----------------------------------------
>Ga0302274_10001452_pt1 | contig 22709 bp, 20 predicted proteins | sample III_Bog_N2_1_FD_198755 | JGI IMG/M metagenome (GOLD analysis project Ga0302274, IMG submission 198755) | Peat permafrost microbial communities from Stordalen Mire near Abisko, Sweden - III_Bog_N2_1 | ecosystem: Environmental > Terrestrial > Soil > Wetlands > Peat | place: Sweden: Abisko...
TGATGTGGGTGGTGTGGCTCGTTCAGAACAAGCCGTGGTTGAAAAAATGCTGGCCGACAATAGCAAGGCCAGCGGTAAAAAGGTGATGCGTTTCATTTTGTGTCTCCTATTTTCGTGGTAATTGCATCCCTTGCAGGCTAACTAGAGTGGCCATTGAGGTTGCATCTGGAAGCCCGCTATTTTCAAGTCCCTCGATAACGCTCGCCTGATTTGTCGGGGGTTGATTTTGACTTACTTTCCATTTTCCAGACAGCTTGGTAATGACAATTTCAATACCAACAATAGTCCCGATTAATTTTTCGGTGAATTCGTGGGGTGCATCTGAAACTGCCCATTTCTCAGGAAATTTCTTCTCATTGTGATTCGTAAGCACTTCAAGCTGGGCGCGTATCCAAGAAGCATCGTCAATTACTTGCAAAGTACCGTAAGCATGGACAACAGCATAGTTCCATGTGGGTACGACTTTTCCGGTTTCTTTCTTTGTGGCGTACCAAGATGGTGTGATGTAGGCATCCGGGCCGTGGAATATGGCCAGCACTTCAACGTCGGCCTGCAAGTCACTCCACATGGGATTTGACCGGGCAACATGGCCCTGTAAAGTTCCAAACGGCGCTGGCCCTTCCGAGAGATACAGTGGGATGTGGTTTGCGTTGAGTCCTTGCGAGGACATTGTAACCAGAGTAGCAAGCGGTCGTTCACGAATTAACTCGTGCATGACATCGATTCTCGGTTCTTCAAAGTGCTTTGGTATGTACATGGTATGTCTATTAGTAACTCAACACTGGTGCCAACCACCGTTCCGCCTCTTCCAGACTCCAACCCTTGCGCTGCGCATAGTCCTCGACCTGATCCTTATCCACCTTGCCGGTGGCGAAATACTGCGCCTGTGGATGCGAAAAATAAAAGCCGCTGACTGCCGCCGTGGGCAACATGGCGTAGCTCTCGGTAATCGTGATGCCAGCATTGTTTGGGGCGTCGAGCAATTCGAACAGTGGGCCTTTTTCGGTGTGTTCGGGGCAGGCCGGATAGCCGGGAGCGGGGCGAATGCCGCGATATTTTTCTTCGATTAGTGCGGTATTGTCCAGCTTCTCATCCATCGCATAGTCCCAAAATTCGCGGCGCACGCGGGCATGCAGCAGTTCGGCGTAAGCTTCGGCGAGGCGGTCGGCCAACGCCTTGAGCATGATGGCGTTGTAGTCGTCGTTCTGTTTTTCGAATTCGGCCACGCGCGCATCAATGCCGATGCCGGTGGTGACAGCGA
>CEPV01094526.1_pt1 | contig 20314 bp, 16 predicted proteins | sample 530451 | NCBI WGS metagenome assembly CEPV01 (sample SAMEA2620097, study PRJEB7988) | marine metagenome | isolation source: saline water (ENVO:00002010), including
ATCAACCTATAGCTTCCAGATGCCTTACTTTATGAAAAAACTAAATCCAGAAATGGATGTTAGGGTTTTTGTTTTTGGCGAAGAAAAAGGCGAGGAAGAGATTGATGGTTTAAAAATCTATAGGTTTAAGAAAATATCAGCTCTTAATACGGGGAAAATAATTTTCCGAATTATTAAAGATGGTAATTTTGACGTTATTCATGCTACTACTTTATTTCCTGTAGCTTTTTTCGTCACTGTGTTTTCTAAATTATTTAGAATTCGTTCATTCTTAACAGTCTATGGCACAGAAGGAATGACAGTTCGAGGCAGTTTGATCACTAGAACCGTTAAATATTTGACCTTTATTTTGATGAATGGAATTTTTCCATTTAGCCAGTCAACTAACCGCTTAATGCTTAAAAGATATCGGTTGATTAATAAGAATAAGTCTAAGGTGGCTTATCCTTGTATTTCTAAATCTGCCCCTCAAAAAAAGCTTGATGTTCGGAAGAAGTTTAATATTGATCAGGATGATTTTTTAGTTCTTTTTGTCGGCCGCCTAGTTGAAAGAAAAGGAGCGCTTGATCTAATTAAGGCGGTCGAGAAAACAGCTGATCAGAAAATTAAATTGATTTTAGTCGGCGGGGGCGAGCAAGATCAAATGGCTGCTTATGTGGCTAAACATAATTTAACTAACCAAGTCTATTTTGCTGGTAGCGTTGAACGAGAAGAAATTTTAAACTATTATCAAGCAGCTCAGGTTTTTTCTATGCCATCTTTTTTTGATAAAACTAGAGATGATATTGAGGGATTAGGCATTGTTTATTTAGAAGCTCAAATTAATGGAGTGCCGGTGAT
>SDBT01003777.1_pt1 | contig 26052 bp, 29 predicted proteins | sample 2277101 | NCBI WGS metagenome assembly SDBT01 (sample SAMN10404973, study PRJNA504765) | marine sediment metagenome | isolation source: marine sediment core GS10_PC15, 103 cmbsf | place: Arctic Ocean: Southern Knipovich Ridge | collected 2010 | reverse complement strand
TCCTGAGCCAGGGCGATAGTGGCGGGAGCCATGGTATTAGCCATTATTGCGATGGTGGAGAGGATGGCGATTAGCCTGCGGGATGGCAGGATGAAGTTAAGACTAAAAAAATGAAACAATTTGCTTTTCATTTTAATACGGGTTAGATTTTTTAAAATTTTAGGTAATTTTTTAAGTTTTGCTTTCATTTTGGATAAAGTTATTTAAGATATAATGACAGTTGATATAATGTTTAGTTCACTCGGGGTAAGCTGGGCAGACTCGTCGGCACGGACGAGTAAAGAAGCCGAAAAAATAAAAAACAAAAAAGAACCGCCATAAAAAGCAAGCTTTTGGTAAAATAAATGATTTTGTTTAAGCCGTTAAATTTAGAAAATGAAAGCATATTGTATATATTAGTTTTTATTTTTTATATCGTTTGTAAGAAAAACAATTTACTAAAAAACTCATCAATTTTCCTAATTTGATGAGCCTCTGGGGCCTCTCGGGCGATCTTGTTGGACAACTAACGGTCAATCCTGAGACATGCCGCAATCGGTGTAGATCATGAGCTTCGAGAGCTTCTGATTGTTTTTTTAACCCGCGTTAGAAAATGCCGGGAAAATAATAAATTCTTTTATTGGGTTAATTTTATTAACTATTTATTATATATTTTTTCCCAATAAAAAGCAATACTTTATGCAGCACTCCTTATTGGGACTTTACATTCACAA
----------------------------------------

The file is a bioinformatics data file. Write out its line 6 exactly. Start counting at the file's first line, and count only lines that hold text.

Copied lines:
TCCTGAGCCAGGGCGATAGTGGCGGGAGCCATGGTATTAGCCATTATTGCGATGGTGGAGAGGATGGCGATTAGCCTGCGGGATGGCAGGATGAAGTTAAGACTAAAAAAATGAAACAATTTGCTTTTCATTTTAATACGGGTTAGATTTTTTAAAATTTTAGGTAATTTTTTAAGTTTTGCTTTCATTTTGGATAAAGTTATTTAAGATATAATGACAGTTGATATAATGTTTAGTTCACTCGGGGTAAGCTGGGCAGACTCGTCGGCACGGACGAGTAAAGAAGCCGAAAAAATAAAAAACAAAAAAGAACCGCCATAAAAAGCAAGCTTTTGGTAAAATAAATGATTTTGTTTAAGCCGTTAAATTTAGAAAATGAAAGCATATTGTATATATTAGTTTTTATTTTTTATATCGTTTGTAAGAAAAACAATTTACTAAAAAACTCATCAATTTTCCTAATTTGATGAGCCTCTGGGGCCTCTCGGGCGATCTTGTTGGACAACTAACGGTCAATCCTGAGACATGCCGCAATCGGTGTAGATCATGAGCTTCGAGAGCTTCTGATTGTTTTTTTAACCCGCGTTAGAAAATGCCGGGAAAATAATAAATTCTTTTATTGGGTTAATTTTATTAACTATTTATTATATATTTTTTCCCAATAAAAAGCAATACTTTATGCAGCACTCCTTATTGGGACTTTACATTCACAA